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A look at how anxiety affects African-Americans

As experts shed light on mental health conditions affecting African-Americans, some say resources and awareness are still lacking for disorders such as anxiety.

As mental health advocates and experts shed light on health conditions affecting African-Americans, such as depression, post-traumatic stress disorder and other mental health conditions, some mental health experts say resources and awareness are still lacking for disorders such as anxiety.

Affecting over 40 million adults in the U.S., there are various types of anxiety disorders ,including generalized anxiety disorder, panic disorder and phobias. Having anxiety affects one's daily activities, personal relationships and can impact one's health.

Angela Neal-Barnett, a director of Kent State’s Program for Research on Anxiety Disorders among African-Americans within the school’s Department of Psychology, told NBC News that for years, no one was writing about anxiety and blackness because researchers assumed anxiety disorders affected African-Americans the same as whites. While on an internship as part of her studies, she was told that the only things African-Americans were afraid of were roaches and rats.

“Anxiety is the most common mental health disorder in the United States and impacts African-Americans at a higher rate than any other group — especially African-American women,” she said. “When I was a doctoral student I had some questions about anxiety but did not believe what the experts of the day were saying about it.”

Image: Angela Neal-Barnett
Angela Neal-BarnettCourtesy Angela Neal-Barnett

A 2005 report by the National Institute of Mental Health stated that African-Americans were less likely to experience anxiety than whites. But according to a 2010 report by the National Center for Biotechnology Information, African-Americans were diagnosed with PTSD more than whites .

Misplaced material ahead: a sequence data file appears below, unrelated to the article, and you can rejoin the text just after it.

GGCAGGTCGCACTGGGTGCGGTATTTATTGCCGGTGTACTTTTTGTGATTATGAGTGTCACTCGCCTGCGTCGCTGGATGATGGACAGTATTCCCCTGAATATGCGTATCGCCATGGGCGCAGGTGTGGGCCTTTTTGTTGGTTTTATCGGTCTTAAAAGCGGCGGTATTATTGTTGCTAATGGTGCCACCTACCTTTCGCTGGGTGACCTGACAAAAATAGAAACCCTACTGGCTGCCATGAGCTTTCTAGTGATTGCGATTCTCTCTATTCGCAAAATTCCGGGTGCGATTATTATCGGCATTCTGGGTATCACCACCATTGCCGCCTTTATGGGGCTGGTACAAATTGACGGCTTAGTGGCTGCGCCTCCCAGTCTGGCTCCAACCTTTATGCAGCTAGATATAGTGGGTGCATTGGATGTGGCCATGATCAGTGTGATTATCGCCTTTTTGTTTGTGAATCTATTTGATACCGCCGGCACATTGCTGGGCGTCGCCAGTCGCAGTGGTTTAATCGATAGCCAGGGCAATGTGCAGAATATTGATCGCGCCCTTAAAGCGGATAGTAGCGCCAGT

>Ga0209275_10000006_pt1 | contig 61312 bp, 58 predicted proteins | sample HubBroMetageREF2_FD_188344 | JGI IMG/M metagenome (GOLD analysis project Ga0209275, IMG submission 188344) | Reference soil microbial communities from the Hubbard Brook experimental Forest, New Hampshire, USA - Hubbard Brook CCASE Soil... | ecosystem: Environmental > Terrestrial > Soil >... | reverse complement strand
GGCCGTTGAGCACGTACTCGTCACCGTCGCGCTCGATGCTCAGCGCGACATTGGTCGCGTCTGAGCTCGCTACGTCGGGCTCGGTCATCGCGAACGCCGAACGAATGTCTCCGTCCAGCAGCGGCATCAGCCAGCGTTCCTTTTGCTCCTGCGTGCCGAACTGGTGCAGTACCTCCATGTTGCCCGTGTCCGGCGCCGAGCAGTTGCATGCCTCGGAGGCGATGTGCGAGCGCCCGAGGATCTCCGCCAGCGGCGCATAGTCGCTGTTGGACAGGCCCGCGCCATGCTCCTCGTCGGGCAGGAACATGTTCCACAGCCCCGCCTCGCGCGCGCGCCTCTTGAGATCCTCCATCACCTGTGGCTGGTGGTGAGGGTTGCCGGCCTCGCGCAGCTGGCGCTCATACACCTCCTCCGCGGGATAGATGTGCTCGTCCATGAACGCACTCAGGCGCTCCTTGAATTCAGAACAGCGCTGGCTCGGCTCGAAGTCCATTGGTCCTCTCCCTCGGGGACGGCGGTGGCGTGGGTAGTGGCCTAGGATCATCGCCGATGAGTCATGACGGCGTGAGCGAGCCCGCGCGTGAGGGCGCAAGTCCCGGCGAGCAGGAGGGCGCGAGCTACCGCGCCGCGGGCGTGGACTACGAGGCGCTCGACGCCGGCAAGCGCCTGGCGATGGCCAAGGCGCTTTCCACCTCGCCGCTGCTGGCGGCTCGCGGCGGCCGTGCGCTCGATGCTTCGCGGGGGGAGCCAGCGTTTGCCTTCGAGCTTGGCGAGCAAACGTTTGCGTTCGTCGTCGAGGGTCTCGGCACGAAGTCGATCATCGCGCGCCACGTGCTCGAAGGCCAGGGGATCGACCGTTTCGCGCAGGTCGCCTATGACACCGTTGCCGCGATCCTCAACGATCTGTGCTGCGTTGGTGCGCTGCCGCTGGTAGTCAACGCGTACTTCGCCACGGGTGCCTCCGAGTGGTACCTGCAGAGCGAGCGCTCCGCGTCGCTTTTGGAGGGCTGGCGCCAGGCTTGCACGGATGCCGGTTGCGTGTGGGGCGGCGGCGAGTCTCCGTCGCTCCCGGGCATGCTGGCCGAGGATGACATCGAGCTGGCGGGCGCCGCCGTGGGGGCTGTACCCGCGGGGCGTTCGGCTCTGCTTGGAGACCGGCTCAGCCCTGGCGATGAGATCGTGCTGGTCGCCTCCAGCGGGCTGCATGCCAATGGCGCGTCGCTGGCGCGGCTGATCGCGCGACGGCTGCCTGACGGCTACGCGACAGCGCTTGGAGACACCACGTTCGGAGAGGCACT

The author of "Soothe Your Nerves: The Black Woman's Guide to Understanding and Overcoming Anxiety, Panic, and Fear," Neal-Barnett focuses her research on the topic of blackness and anxiety to dispel mental health myths about African-Americans and open the dialogue in black communities.

“What I try to do is look within the context of how we live and how we talk about things within various black communities,” Neal-Barnett said. “What I have discovered in my research and in my work is that African-Americans have not had a name for what they were experiencing."

Image: Soothe Your Nerves

Neal-Barnett said many people believe having anxiety is normal and African-Americans have a long history of calling anxiety "nerves or other issues." She said one's family as well their religious institution can influence these thoughts.

“We are taught that anxiety is the result of something we are doing wrong,” she said. “If we pray a little harder, if we keep ourselves in the word more we would not be experiencing this. And yet we forget that in both the Old and New Testaments of the Bible, we see the evidence of panic attacks. Like when Elijah ran after being threatened with death, or when Jesus is in the Garden of Gethsemane wailing and crying. If those are not panic attacks, then I don’t know what is.”

Although anxiety can have a negative impact on one's life, it can be managed. Neal-Barnett gives the following tips on how to overcome anxiety:

Become aware of our anxiety and combat it

"Some anxiety motivates us. It makes us better people. But there are some people where their anxiety interferes with their lives. And when it interferes with your life, that is when anxiety becomes a disorder."

Call it what it is

"You have to put a name to it: 'I have social anxiety. I have panic attacks.' By calling it what it is, you can then accept what is happening to you. By accepting what is happening to you, you can figure out how to deal with your anxiety, what is triggering your anxiety and the best route to manage your anxiety."

Figure out how to counteract your anxiety

"When we are anxious, a lot of times it is because our mind is keeping us anxious. We have to learn to recognize we are doing anxious thinking and then empty our minds of anxious thoughts. We teach people to recognize that their thinking is anxious, and then we teach them how to change that thinking through cognitive restructuring. We use musical cognitive restructuring. In our research, we have had our subjects find a song or write/record a theme song so that when they recognize the anxious thinking, what they then do is use their theme song to push out the anxious thoughts and replace with them positive thoughts. Some people do puzzles. Some will say a prayer. Find what works for you."

Don't be afraid to ask for help

"There is no shame in asking for help. Anxiety is quite easy to treat; particularly if your anxiety is treated early. It is treatable and you can reclaim your life. Find someone who understands your issues or find a therapist. Cognitive behavior therapy is the best therapy. Some do it with a combination of therapy and medication. Medication kind of takes the edge off the anxiety, but to truly overcome your anxiety, you really have to do the psychological work."

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